SKY GUIDE: This map represents the night sky as it appears over Maine during January. The stars are shown as they appear at 10:30 p.m. early in the month, at 9:30 p.m. at midmonth, and at 8:30 p.m. at month’s end. Uranus is shown at its midmonth position. To use the map, hold it vertically and turn it so that the direction you are facing is at the bottom. Sky Chart prepared by Seth Lockman

The month of January is named for the Roman god Janus, who has two faces since he is facing forward and backward at the same time. Janus is the god of doorways, gates and passages and the god of all beginnings. So let us start over and make this year a much better year than the last one.

The new year begins in spectacular fashion with four of our five brightest planets all nicely lined up in the western evening sky right after sunset, which is a fairly rare occurrence by itself. Then the slender waxing crescent moon will add some grace and beauty to this already unusual lineup for several nights early this year, as if to point out and highlight each of the actors in this cosmic drama.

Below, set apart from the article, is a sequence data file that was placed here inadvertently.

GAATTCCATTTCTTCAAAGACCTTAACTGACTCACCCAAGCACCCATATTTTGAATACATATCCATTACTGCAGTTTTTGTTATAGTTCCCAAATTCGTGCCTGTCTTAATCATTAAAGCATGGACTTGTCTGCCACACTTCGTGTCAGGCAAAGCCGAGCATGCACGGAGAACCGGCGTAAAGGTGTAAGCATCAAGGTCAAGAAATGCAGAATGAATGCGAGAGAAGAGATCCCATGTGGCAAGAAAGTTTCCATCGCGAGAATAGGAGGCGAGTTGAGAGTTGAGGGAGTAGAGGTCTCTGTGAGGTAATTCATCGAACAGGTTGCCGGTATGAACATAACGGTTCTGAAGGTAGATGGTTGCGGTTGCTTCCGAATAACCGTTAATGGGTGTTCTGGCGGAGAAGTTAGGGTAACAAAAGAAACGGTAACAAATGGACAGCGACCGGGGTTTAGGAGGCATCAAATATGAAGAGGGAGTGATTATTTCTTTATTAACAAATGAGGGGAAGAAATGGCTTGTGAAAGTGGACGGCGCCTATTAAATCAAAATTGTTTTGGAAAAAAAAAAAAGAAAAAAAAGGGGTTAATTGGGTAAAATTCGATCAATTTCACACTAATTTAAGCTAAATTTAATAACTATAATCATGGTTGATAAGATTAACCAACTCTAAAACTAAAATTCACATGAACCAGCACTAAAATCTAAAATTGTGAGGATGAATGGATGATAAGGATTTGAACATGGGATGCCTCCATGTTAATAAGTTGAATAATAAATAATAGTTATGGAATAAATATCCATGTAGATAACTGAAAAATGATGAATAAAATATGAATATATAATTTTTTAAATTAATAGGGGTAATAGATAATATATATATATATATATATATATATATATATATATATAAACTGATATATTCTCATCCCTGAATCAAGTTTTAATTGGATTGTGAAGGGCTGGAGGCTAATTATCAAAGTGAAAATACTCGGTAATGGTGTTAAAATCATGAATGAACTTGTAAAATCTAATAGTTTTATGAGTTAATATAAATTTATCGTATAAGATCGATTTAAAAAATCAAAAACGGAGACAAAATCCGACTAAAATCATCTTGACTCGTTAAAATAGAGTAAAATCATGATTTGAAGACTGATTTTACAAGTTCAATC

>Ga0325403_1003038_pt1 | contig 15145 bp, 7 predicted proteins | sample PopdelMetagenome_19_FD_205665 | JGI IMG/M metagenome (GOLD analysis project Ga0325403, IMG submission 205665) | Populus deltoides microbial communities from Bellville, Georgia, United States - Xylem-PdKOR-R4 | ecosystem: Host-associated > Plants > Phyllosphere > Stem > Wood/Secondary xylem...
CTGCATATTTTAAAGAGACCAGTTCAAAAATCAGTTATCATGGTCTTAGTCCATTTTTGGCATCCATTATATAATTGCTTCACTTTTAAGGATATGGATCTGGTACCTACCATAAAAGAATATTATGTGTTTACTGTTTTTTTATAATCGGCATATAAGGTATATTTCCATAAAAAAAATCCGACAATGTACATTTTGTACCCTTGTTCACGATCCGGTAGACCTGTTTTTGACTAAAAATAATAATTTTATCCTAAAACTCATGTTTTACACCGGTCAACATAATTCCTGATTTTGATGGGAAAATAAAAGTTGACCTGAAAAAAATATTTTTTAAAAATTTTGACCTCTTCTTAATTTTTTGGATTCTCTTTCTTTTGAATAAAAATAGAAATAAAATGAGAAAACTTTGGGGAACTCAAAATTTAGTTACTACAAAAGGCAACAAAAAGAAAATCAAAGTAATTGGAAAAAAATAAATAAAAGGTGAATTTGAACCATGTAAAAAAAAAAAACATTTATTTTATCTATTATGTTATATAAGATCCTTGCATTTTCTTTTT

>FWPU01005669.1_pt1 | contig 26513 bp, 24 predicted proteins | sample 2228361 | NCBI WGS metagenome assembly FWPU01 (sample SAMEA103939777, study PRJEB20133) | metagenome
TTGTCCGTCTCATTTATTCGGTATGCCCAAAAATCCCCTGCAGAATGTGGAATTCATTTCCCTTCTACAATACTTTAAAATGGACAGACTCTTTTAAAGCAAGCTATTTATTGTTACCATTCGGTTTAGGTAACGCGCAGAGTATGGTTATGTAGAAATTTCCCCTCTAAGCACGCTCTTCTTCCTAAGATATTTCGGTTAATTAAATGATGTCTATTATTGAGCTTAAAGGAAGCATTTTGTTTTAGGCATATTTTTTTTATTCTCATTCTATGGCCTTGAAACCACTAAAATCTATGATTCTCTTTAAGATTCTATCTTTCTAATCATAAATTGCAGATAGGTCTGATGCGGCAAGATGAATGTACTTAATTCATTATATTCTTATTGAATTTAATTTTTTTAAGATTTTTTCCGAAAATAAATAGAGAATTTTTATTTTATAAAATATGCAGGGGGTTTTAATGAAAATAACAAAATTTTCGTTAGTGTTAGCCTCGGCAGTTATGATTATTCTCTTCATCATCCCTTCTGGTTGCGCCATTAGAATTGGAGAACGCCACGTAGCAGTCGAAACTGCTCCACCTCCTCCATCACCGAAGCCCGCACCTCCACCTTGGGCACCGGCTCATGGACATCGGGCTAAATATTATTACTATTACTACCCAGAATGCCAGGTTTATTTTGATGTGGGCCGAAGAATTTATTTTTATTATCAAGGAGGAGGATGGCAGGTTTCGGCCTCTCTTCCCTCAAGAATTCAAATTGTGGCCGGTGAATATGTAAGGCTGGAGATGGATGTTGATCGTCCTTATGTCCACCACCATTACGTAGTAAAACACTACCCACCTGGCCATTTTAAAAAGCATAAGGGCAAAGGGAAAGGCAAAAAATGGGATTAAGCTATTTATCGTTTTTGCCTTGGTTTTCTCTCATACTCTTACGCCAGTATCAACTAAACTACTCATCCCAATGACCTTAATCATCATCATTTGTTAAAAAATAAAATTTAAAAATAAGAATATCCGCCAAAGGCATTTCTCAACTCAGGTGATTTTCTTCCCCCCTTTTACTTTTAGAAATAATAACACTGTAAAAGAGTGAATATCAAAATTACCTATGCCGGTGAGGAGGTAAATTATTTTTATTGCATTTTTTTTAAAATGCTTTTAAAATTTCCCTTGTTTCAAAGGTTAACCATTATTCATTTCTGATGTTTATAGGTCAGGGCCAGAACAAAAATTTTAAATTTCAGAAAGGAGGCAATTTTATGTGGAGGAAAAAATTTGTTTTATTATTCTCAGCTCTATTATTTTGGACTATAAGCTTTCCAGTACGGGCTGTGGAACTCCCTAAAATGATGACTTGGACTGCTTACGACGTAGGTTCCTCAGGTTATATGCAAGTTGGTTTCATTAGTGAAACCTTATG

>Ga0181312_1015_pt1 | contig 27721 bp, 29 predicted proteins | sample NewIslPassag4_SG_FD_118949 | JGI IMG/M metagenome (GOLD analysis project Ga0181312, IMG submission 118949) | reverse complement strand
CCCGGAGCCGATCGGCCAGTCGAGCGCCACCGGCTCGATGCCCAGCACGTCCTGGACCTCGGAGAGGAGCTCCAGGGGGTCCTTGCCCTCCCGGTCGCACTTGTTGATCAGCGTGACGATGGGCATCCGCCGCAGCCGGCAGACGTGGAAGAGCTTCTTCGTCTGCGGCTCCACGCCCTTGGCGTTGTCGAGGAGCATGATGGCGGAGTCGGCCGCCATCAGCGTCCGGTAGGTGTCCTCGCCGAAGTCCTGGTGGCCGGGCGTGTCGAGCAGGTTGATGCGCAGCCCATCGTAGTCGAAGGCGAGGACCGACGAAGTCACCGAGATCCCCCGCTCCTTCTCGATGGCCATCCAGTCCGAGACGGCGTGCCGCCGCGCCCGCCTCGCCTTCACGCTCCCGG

Other highlights include the annual Quadrantid meteor shower peaking on Jan. 3, with no moon to interfere. Then we will have some good transits of some of the moons of Jupiter across the face of the planet, including a rare double transit of Ganymede and Callisto on Jan. 12. I have seen several of these through telescopes before and they really give you a good sense of how our whole solar system works in miniature as you see these moons moving in real time right across the disk of Jupiter, king of the planets. We will have two more comets in January, but they will not become as bright as Comet Leonard did in December. They are named Comet Borrelly and Comet 67P/Churyumov-Gerasimenko, but you will need a telescope to see them. The last highlight is that we are closest to the sun on Jan. 4 at 2 a.m. We are always farthest away from the sun in early July, on or near the 4th. This is because of our elliptical orbit. It is nearly a circle, but not quite. We are about 3 million miles closer to the sun now than we will be in half a year.